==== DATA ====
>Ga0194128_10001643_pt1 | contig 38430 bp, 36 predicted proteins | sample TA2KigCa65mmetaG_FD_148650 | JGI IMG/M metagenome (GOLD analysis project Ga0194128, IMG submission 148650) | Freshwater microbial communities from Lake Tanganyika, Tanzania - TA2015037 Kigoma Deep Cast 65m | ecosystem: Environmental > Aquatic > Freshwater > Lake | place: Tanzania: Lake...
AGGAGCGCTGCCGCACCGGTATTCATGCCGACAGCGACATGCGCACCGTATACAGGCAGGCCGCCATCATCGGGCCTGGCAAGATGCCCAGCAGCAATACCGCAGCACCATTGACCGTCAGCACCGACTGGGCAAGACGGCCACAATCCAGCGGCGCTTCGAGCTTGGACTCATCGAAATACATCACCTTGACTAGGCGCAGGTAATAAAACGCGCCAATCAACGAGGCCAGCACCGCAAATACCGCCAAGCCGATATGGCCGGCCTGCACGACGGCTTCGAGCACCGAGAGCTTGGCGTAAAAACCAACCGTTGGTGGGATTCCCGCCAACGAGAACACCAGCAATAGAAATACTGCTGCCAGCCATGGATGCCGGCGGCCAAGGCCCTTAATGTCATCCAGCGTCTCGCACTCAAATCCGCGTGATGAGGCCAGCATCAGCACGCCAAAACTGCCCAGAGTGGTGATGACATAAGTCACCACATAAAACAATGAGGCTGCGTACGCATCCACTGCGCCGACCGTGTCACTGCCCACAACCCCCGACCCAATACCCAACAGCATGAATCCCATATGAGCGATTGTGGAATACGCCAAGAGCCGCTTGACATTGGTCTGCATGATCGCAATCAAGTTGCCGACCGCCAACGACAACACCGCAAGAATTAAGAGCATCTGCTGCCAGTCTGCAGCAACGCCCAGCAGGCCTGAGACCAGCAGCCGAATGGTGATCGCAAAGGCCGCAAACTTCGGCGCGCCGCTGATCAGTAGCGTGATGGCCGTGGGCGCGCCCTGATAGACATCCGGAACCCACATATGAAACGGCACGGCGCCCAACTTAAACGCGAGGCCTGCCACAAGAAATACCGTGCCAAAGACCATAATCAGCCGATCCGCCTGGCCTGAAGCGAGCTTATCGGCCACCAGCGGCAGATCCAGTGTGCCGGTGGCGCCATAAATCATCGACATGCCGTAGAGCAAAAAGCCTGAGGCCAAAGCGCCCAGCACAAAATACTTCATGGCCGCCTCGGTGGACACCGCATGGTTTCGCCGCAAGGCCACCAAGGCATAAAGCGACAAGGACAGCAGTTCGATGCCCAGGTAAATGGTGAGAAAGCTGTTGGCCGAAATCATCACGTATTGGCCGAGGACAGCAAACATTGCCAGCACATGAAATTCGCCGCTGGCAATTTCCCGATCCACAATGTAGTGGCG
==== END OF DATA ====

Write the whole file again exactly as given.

>Ga0194128_10001643_pt1 | contig 38430 bp, 36 predicted proteins | sample TA2KigCa65mmetaG_FD_148650 | JGI IMG/M metagenome (GOLD analysis project Ga0194128, IMG submission 148650) | Freshwater microbial communities from Lake Tanganyika, Tanzania - TA2015037 Kigoma Deep Cast 65m | ecosystem: Environmental > Aquatic > Freshwater > Lake | place: Tanzania: Lake...
AGGAGCGCTGCCGCACCGGTATTCATGCCGACAGCGACATGCGCACCGTATACAGGCAGGCCGCCATCATCGGGCCTGGCAAGATGCCCAGCAGCAATACCGCAGCACCATTGACCGTCAGCACCGACTGGGCAAGACGGCCACAATCCAGCGGCGCTTCGAGCTTGGACTCATCGAAATACATCACCTTGACTAGGCGCAGGTAATAAAACGCGCCAATCAACGAGGCCAGCACCGCAAATACCGCCAAGCCGATATGGCCGGCCTGCACGACGGCTTCGAGCACCGAGAGCTTGGCGTAAAAACCAACCGTTGGTGGGATTCCCGCCAACGAGAACACCAGCAATAGAAATACTGCTGCCAGCCATGGATGCCGGCGGCCAAGGCCCTTAATGTCATCCAGCGTCTCGCACTCAAATCCGCGTGATGAGGCCAGCATCAGCACGCCAAAACTGCCCAGAGTGGTGATGACATAAGTCACCACATAAAACAATGAGGCTGCGTACGCATCCACTGCGCCGACCGTGTCACTGCCCACAACCCCCGACCCAATACCCAACAGCATGAATCCCATATGAGCGATTGTGGAATACGCCAAGAGCCGCTTGACATTGGTCTGCATGATCGCAATCAAGTTGCCGACCGCCAACGACAACACCGCAAGAATTAAGAGCATCTGCTGCCAGTCTGCAGCAACGCCCAGCAGGCCTGAGACCAGCAGCCGAATGGTGATCGCAAAGGCCGCAAACTTCGGCGCGCCGCTGATCAGTAGCGTGATGGCCGTGGGCGCGCCCTGATAGACATCCGGAACCCACATATGAAACGGCACGGCGCCCAACTTAAACGCGAGGCCTGCCACAAGAAATACCGTGCCAAAGACCATAATCAGCCGATCCGCCTGGCCTGAAGCGAGCTTATCGGCCACCAGCGGCAGATCCAGTGTGCCGGTGGCGCCATAAATCATCGACATGCCGTAGAGCAAAAAGCCTGAGGCCAAAGCGCCCAGCACAAAATACTTCATGGCCGCCTCGGTGGACACCGCATGGTTTCGCCGCAAGGCCACCAAGGCATAAAGCGACAAGGACAGCAGTTCGATGCCCAGGTAAATGGTGAGAAAGCTGTTGGCCGAAATCATCACGTATTGGCCGAGGACAGCAAACATTGCCAGCACATGAAATTCGCCGCTGGCAATTTCCCGATCCACAATGTAGTGGCG